NEW YORK – There were some uneasy moments for Ed Cassin on Saturday night.
The White Sox’ director of team travel was just about to fall asleep when his wife, Julie, called him and asked him if he was watching what was happening on television.
Cassin said that he immediately had an eerie feeling, flashing back to the morning of Sept. 11, 2001, when his wife had also called him and told him to turn on the TV.
The Sox were the visiting team in town to play the Yankees when the terrorist attacks on the Twin Towers shook the country, and just happened to be in town Saturday, when a car bomb failed to explode in Times Square, not far from the Times Square W Hotel the team was staying in.
“My wife called, I was actually almost falling asleep, and she asked me if I heard anything,” Cassin said Sunday morning. “I said, ‘Yeah, I heard some sirens and everything, but that’s normal for New York City.’ So I turned on CNN and saw what was going on, and it was pretty much how things happened the morning of 9/11. She had called me that morning and told me to turn my TV on, so, yeah, it brought back a few memories.
“It was vaguely reminiscent of that morning on 9/11, but thankfully they caught it and nothing happened.”
Not that Cassin didn’t have some anxious moments.
It was his job on 9/11 to track down the entire traveling party, and make sure that they were not only all accounted for, but also were in a safe place. With the city on lockdown, Cassin then had to figure out how to get that entire traveling party back to Chicago as quickly as possible. He was able to get two buses into the city the morning of Sept. 12, with the Sox taking what former manager Jerry Manuel described as “the quietest bus ride I’ve ever been on.”
So of course with what happened in Times Square Saturday night, Cassin’s mind started racing through scenarios.
“Back on 9/11 it was definitely more difficult because in 2001 not everyone had cell phones,” Cassin said. “That was a lot more calling of rooms and what not. These days would be a lot easier because you would be able to send out a max text to see where everyone is.
“But Major League Baseball has procedures in place and they have resident security agents here in New York, really every city we go to, their local law enforcement guys … those are the ones you first reach out to, and then hotel security.”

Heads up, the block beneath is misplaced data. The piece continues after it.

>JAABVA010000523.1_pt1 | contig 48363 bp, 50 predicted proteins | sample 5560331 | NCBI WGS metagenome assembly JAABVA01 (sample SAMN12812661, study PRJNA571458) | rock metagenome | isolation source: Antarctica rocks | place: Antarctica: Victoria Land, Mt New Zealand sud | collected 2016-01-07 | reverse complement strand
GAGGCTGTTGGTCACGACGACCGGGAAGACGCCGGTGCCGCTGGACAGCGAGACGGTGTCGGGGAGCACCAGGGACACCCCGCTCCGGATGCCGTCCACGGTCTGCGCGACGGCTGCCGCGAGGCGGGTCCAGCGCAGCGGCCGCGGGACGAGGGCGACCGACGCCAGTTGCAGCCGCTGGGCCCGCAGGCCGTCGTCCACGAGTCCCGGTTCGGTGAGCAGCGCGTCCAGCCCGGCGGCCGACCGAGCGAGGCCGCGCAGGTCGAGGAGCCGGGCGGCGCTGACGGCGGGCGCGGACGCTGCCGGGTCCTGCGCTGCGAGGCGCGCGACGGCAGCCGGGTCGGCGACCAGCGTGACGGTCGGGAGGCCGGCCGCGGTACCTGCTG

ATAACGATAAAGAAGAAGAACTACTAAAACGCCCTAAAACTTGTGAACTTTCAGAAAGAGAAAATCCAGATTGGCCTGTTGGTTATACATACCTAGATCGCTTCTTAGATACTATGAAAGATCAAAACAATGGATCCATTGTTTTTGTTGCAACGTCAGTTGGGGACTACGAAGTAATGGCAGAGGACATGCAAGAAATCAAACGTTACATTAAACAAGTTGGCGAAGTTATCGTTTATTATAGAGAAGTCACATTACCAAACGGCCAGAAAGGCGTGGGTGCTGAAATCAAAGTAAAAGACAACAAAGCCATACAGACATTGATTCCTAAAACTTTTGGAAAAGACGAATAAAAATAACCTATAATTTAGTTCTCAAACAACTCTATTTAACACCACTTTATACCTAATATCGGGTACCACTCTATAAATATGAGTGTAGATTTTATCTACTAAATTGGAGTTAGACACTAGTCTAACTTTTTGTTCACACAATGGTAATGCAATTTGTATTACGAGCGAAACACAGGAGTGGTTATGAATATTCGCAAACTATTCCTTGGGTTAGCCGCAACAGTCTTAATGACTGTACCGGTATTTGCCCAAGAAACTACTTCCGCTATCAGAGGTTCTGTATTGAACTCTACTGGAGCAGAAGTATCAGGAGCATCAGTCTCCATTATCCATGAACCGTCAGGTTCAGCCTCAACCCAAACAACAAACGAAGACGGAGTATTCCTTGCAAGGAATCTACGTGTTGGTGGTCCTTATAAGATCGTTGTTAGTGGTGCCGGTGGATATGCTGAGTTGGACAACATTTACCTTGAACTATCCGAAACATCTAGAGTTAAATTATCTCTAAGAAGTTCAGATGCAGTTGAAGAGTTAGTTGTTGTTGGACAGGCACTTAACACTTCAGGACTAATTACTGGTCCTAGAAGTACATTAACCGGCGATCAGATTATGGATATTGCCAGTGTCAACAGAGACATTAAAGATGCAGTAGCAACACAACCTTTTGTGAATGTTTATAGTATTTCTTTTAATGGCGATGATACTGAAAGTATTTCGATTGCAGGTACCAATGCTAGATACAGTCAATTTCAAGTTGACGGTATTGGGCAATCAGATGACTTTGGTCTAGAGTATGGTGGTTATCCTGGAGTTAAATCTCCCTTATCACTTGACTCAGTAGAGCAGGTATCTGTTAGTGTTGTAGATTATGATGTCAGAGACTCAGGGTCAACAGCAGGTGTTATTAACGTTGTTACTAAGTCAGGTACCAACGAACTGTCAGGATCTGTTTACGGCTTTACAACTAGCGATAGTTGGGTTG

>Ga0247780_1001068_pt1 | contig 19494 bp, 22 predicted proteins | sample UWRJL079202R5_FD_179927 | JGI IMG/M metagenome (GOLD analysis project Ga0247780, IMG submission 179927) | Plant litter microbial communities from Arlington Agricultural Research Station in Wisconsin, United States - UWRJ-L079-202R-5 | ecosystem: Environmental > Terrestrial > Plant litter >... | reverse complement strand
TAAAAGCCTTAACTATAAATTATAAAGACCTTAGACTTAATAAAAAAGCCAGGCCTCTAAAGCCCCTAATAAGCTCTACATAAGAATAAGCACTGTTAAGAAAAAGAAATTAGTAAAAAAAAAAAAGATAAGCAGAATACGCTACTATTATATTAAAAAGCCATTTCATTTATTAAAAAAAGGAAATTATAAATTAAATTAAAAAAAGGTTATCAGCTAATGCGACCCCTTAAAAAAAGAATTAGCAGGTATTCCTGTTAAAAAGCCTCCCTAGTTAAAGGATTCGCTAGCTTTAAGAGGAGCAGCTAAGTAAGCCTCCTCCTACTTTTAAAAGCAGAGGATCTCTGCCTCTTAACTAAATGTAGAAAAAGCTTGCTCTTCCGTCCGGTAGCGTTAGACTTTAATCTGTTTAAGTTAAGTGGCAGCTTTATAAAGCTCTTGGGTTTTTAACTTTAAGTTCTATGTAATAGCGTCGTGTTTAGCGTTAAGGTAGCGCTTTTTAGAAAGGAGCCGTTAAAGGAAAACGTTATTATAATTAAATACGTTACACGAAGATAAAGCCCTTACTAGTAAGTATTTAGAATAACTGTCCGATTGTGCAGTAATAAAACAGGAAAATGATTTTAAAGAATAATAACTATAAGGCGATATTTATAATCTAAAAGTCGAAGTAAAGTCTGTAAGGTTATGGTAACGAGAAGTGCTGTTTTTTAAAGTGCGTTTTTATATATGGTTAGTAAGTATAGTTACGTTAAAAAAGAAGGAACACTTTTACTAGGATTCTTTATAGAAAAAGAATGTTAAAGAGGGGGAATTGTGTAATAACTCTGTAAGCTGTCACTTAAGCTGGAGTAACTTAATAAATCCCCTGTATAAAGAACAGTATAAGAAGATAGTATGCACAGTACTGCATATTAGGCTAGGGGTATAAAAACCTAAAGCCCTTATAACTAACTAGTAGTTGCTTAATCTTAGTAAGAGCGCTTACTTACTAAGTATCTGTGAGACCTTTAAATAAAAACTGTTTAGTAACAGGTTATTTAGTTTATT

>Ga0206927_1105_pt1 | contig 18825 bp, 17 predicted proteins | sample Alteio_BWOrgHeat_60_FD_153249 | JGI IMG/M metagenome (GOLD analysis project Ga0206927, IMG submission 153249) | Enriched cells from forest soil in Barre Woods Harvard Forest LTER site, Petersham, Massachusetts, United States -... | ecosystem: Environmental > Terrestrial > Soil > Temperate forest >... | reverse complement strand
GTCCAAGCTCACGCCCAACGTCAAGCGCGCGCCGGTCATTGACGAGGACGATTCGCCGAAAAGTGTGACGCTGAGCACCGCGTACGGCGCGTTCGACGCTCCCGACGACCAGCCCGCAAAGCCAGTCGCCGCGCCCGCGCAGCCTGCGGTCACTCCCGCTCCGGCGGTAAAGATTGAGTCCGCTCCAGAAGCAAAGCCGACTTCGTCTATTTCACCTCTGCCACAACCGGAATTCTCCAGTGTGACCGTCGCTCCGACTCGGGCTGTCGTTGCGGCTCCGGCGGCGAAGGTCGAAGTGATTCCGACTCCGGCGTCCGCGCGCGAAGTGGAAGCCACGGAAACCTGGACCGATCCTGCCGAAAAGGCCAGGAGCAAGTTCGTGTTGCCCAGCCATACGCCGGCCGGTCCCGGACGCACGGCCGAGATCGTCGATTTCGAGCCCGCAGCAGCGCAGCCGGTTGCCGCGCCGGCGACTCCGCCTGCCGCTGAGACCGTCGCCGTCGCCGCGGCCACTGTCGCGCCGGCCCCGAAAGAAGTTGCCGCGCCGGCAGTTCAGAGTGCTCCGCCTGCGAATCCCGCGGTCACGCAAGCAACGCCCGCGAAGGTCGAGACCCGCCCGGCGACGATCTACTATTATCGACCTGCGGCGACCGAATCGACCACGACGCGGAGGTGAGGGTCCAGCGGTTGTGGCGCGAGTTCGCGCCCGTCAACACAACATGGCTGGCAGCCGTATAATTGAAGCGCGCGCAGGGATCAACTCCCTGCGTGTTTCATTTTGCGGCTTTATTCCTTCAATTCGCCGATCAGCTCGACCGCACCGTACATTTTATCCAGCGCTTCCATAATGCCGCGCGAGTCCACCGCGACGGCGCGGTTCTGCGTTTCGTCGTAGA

Cassin said that he watched the news coverage, assessing the situation with the latest scare.
“I kind of watched the coverage to it and assess what’s going on,” Cassin said. “I was aware they did evacuate some properties. The Marriott Marquis was right near that area, so they evacuated that hotel. It was just kind of keeping an eye on it. I never got to the point where I called anyone. Had it progressed a little more, I probably would have [gathered the team].”
Manager Ozzie Guillen admitted that it was a “scary” situation, but thought it was handled as well as could have been expected.
“I think they handled it really well,” Guillen said. “At 2 o’clock in the morning, I was up watching the news and the Mayor [Bloomberg] come on to talk about it. He looked pretty good for 2 in the morning. They handled it very well. We should feel proud about the people in New York the way they handled it.
“It surprised me how many people were around there when they weren’t supposed to be around there. There were a lot of idiots around there. They didn’t let the police do their job. This morning the hotel apologized for the situation but they handled it very good.”
With all that said, Guillen did say he couldn’t wait to get back to Chicago Sunday night.